With the advent of increased body dissatisfaction comes a fairly new, still under-researched disorder, muscle dysmorphia (MD). It has already reached public awareness through the publication of The Adonis Complex (Pope, Phillips, & Olivardia, 2000). Pope, Katz, & Hudson (1993) originally referred to this disorder in the medical literature as "Reverse Anorexia Nervosa" because of its similarities to certain aspects of anorexia nervosa (AN). Individuals suffering from these two disorders share common perceptual and affective characteristics. Both show a preoccupation with appearance and experience extreme distress and anxiety associated with these preoccupations. They hide their bodies in oversized clothing and participate in compulsive behaviors such as specific eating rituals with strictly monitored food intake (not to be confused with compulsive eating behaviors, in which a person overeats without regard to physical cues of hunger or satisfaction, or binges without purging) and excessive exercise. However, whereas anorexics view their emaciated bodies as too fat, individuals suffering from MD perceive their often extremely muscular physiques as too small and even puny. Moreover, people with MD may engage in harmful and even self-destructive behaviors such as continuing to lift weights even when they are injured and using anabolic steroids (Olivardia, Pope, & Hudson, 2000). A fundamental difference between AN and MD is that anorexics, being concerned with perceived body fat, engage in characteristic pathological eating behaviors with excessive exercise as a secondary characteristic, while those suffering from muscle dysmorphia, being concerned with underdeveloped musculature, engage in pathological exercise routines with restrictive eating as a secondary characteristic (Olivardia, 2001).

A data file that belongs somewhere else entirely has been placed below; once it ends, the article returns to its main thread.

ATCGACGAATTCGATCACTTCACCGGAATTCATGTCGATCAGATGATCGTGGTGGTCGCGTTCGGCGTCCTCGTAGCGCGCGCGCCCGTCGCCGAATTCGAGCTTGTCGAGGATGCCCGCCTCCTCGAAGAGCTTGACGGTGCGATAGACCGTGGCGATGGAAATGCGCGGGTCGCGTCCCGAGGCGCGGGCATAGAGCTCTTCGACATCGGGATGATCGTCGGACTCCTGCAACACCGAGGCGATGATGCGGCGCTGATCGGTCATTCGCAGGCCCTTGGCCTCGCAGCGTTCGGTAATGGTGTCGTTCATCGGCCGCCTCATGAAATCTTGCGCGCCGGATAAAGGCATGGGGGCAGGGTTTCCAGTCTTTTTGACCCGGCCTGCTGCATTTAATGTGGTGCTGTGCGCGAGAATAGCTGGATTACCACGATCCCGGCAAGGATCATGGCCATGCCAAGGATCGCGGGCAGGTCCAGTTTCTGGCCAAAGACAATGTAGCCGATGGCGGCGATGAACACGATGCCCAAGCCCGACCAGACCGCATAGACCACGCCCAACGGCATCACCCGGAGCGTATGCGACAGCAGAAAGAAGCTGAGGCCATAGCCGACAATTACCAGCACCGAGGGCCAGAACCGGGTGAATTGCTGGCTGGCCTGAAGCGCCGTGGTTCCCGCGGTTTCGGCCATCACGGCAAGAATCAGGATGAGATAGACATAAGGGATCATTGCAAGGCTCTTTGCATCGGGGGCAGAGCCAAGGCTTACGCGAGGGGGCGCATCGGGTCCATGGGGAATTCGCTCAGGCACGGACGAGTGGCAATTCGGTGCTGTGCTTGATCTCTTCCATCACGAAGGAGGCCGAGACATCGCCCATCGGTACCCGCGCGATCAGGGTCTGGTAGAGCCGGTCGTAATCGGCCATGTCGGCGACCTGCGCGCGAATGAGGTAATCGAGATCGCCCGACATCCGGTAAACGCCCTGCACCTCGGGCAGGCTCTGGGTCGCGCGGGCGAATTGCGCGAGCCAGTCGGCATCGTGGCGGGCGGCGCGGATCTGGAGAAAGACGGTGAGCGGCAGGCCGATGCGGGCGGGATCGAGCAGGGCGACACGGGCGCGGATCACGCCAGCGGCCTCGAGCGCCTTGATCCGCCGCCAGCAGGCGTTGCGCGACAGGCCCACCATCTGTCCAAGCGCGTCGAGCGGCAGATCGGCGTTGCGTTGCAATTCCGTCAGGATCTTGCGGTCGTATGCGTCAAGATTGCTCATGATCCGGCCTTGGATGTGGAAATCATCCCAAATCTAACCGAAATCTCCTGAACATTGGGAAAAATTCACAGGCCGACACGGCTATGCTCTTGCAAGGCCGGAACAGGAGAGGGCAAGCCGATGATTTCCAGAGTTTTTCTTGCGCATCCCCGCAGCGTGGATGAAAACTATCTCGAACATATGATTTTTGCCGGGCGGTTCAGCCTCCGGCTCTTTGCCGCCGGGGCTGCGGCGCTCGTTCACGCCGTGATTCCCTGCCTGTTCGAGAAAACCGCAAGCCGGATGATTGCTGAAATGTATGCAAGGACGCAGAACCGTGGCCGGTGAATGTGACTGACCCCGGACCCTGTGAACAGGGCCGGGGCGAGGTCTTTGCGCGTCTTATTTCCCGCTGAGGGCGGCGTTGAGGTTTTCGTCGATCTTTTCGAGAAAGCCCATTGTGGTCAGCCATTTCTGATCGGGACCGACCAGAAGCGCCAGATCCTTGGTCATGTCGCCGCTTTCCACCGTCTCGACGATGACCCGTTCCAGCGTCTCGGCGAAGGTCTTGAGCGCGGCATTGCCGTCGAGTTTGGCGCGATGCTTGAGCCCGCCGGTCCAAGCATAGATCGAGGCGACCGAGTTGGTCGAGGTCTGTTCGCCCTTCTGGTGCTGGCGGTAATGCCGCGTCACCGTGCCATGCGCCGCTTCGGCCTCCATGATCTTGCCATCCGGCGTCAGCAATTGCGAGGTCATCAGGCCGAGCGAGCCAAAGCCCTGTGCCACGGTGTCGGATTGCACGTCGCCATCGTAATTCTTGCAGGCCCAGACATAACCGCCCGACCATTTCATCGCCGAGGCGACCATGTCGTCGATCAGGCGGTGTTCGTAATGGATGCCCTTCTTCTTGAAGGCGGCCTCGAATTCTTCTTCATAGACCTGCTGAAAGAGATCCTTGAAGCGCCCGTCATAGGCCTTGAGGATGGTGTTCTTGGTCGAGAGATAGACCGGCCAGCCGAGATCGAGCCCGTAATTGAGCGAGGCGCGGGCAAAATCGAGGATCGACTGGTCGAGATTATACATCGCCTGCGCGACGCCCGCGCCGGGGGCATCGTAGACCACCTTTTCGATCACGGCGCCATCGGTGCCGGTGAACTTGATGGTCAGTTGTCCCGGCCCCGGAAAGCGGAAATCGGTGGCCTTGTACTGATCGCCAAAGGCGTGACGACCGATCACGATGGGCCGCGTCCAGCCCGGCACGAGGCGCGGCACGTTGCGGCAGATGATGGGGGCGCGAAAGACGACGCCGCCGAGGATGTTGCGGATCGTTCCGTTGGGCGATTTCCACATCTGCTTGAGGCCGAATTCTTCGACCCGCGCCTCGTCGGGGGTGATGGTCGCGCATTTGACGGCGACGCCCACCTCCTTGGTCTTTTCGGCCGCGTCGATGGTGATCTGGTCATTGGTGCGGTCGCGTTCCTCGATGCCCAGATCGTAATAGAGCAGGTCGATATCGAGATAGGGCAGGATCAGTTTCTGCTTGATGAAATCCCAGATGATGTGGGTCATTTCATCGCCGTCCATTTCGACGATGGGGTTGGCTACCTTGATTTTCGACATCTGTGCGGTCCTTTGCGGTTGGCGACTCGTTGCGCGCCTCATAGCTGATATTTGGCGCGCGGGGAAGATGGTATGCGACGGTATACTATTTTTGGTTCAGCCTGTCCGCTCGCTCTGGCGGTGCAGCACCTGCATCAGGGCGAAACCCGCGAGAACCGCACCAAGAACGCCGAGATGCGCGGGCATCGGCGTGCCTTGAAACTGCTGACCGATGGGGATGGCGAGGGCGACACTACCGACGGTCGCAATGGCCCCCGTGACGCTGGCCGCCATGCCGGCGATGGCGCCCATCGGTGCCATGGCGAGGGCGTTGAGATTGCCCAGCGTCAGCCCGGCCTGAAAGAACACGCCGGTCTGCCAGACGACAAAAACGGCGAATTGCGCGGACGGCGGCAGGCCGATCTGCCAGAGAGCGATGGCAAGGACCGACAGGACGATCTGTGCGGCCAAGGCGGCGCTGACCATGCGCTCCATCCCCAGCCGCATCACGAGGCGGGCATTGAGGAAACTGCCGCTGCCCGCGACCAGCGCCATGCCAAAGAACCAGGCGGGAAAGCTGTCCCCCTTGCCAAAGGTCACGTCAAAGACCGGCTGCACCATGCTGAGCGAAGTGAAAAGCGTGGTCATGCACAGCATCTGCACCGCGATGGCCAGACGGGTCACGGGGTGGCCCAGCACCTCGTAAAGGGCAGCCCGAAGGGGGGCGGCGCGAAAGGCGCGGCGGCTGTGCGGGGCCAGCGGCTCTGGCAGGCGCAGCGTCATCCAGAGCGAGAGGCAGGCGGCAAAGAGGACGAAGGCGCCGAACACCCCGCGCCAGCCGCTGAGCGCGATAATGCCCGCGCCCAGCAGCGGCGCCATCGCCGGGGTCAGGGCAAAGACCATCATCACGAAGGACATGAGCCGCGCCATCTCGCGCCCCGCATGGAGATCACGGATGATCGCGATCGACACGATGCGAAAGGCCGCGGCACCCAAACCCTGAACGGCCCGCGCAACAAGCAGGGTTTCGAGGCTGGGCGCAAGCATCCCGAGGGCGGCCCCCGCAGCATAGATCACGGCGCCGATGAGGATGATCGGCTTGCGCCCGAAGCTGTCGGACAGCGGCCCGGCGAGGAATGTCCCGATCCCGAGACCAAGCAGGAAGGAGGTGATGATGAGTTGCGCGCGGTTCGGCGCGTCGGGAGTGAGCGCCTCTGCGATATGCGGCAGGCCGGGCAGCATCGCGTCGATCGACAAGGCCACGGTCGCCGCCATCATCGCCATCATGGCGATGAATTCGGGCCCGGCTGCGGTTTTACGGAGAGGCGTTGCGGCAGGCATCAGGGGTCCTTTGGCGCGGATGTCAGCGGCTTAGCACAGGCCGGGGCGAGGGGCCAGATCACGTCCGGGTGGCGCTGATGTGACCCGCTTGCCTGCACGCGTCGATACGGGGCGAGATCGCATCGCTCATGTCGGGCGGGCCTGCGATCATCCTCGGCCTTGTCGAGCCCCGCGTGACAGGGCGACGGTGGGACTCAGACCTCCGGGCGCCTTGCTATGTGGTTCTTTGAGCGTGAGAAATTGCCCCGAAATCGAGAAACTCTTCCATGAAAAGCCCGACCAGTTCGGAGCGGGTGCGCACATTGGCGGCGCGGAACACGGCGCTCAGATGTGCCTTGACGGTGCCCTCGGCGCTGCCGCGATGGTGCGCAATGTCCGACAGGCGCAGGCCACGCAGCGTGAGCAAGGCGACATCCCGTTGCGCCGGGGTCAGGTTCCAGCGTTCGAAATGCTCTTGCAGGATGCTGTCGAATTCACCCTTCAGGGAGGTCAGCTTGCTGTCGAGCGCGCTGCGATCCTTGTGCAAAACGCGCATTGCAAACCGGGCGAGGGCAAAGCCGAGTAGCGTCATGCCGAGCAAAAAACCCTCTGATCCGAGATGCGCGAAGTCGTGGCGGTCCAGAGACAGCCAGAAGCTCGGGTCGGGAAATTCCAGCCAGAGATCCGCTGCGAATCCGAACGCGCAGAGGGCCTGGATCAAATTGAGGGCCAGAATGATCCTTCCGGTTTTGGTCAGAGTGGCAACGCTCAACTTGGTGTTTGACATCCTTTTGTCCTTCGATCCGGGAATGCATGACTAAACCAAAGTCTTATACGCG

The identification of muscle dysmorphia emerged from three studies examining the use of anabolic steroids in weightlifters (Pope et al., 1993). The objective of these studies was not originally associated with muscle dysmorphia. Obviously, not all men who lift weights and participate in strict exercise and diet regimens fall into this pathological category. In fact, most men who exercise at gyms have healthy attitudes about fitness and realistic views about their bodies (Pope, Gruber, Choi, Olivardia, & Phillips, 1997). However, striking symptoms of obsession with muscularity emerged in these studies, thereby moving the authors to recommend that what had been previously referred to as "reverse anorexia nervosa" should be termed "muscle dysmorphia" and be considered a type of body dysmorphic disorder (BDD).